The Ondo State House of Assembly has said it will not challenge Friday’s Appeal Court judgement which invalidated the impeachment of the former deputy governor, Ali Olanusi.
But the People’s Democratic Party in the state wants the House to appeal the judgment for its “academic” relevance.
The court, in quashing Mr. Olanusi’s impeachment, held that the exercise by the House of Assembly in April 2015 was unconstitutional.
The house had removed him as deputy governor after he refused to follow the immediate past governor, Olusegun Mimiko, from the Labour Party on whose platform they were elected to the People’s Democratic Party, PPD, instead joined the All Progressives Congress.
The house, which impeached Mr. Olanusi, had 25 of its 26 members belonging to the PDP.
The Appeal Court also held that the former deputy governor was not accorded fair hearing before he was impeached.
The court ordered the restoration of the rights and benefits due to the former deputy governor from the time of his removal from office to the period his tenure elapsed.
Mr. Olanusi took his case to the Appeal Court after he failed to secure a favourable judgment at the a Federal High Court in Lagos, which on August 13, 2016, struck out his fundamental rights enforcement suit which he filed to challenge his impeachment.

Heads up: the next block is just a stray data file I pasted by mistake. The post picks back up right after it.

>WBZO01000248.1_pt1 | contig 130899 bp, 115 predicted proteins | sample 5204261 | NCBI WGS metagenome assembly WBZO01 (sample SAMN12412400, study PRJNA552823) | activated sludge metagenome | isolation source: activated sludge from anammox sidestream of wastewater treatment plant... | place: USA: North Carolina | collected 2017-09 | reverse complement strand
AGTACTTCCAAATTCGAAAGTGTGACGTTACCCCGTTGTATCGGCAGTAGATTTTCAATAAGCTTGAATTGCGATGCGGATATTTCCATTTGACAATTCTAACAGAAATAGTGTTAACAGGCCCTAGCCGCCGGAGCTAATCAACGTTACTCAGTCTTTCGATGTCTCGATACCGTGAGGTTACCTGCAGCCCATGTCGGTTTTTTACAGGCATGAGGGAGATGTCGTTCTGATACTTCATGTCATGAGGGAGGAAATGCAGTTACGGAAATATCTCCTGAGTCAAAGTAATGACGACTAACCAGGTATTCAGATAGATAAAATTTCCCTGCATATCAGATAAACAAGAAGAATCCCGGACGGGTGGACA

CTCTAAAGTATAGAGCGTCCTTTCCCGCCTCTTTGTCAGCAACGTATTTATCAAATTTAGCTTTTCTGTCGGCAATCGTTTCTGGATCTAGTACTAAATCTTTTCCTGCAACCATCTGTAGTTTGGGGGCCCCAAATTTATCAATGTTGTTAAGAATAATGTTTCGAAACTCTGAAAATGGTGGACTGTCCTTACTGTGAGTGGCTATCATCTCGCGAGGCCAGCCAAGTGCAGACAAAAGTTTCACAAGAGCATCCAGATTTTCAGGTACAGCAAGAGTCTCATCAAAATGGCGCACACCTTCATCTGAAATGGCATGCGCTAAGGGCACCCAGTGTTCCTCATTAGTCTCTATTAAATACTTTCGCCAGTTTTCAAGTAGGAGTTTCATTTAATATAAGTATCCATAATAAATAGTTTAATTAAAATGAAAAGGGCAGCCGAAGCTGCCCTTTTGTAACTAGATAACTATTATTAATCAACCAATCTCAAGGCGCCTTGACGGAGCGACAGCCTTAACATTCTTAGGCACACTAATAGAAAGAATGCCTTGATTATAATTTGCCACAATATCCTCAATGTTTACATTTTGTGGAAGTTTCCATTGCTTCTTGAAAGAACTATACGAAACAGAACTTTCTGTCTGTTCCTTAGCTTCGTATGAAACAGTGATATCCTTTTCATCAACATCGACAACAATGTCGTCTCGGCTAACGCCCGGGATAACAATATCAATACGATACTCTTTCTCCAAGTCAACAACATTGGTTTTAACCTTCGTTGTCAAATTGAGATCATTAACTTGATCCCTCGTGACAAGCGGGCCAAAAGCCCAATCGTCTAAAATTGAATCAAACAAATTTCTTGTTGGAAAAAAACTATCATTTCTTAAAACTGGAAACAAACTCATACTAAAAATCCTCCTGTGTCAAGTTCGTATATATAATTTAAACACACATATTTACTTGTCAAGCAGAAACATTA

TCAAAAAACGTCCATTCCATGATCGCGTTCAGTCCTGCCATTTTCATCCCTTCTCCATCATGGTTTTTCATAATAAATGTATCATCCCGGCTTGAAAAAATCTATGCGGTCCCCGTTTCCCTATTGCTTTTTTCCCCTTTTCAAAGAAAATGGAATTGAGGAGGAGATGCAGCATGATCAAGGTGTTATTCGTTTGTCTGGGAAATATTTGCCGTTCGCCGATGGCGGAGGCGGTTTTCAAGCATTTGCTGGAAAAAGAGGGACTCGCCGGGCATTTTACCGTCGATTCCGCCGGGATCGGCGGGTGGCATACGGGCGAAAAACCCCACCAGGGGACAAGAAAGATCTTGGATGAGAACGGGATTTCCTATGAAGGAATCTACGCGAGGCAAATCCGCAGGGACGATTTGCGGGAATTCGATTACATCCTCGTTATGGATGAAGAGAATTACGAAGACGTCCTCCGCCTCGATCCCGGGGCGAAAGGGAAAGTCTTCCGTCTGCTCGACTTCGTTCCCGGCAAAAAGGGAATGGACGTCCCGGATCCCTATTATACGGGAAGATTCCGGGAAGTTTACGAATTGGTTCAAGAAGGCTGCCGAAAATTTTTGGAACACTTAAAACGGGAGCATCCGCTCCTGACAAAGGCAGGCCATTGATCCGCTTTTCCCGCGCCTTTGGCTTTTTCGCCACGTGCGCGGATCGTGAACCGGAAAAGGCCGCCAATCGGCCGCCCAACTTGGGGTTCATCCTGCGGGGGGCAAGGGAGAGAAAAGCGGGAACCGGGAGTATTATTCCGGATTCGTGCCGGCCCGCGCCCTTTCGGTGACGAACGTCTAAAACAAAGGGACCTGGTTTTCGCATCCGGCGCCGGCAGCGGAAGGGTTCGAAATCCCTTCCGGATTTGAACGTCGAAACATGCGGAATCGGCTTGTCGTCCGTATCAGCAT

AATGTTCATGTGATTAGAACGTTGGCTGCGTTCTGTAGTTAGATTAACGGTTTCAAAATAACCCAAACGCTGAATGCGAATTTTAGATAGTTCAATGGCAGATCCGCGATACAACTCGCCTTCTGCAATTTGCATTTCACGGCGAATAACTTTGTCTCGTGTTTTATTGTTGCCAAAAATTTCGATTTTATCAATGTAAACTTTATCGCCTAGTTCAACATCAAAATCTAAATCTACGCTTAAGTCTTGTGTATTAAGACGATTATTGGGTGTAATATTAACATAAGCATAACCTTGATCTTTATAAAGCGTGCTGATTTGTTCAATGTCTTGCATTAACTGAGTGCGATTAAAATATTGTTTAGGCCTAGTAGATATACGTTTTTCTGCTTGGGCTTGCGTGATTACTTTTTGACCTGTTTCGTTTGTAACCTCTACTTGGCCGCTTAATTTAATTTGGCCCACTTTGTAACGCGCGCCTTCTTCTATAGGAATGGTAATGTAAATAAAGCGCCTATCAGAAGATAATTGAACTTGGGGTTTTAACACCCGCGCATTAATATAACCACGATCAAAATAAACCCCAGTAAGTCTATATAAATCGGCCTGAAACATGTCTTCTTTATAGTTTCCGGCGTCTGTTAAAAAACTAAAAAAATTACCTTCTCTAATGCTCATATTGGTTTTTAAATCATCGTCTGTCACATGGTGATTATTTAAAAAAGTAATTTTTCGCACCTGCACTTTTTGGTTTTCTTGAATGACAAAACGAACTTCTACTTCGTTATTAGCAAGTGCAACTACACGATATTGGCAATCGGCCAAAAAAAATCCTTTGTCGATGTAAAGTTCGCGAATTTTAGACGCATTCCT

The Chairman of the House Committee on Information, Siji Akindiose, told PREMIUM TIMES on Saturday that there was no need to challenge the Appeal Court’s decision in the interest of allowing “our nascent democracy to move faster.”
“I think we must give the court the respect, even when we were apparent mistakes,” Mr. Akindiose said.
“We have to defer to the courts because our democracy is still nascent, we have to concede some things so our democracy can grow faster.
“Institutions must be given the opportunity to make mistakes and then get corrected in order to move forward.”
But PDP’s Director of Publicity, Ayo Fadaka, said the appeal court’s judgment was both funny and academic.
He said there was too much interference of the judiciary in the business of the legislature, which is another and independent arm of government.
“The development is amusing and at the same time academic,” Mr. Fadaka said, when sought his views on the matter.
“It is amusing in the sense that the tenure of the former deputy governor has long expired. It is academic because he cannot go back to assume the office of a deputy governor.
“I wish the house will appeal this judgment at least for is academic value.
“We may say the deputy governor should be allowed to go and enjoy his retirement, but I wish the house would appeal the judgment.”
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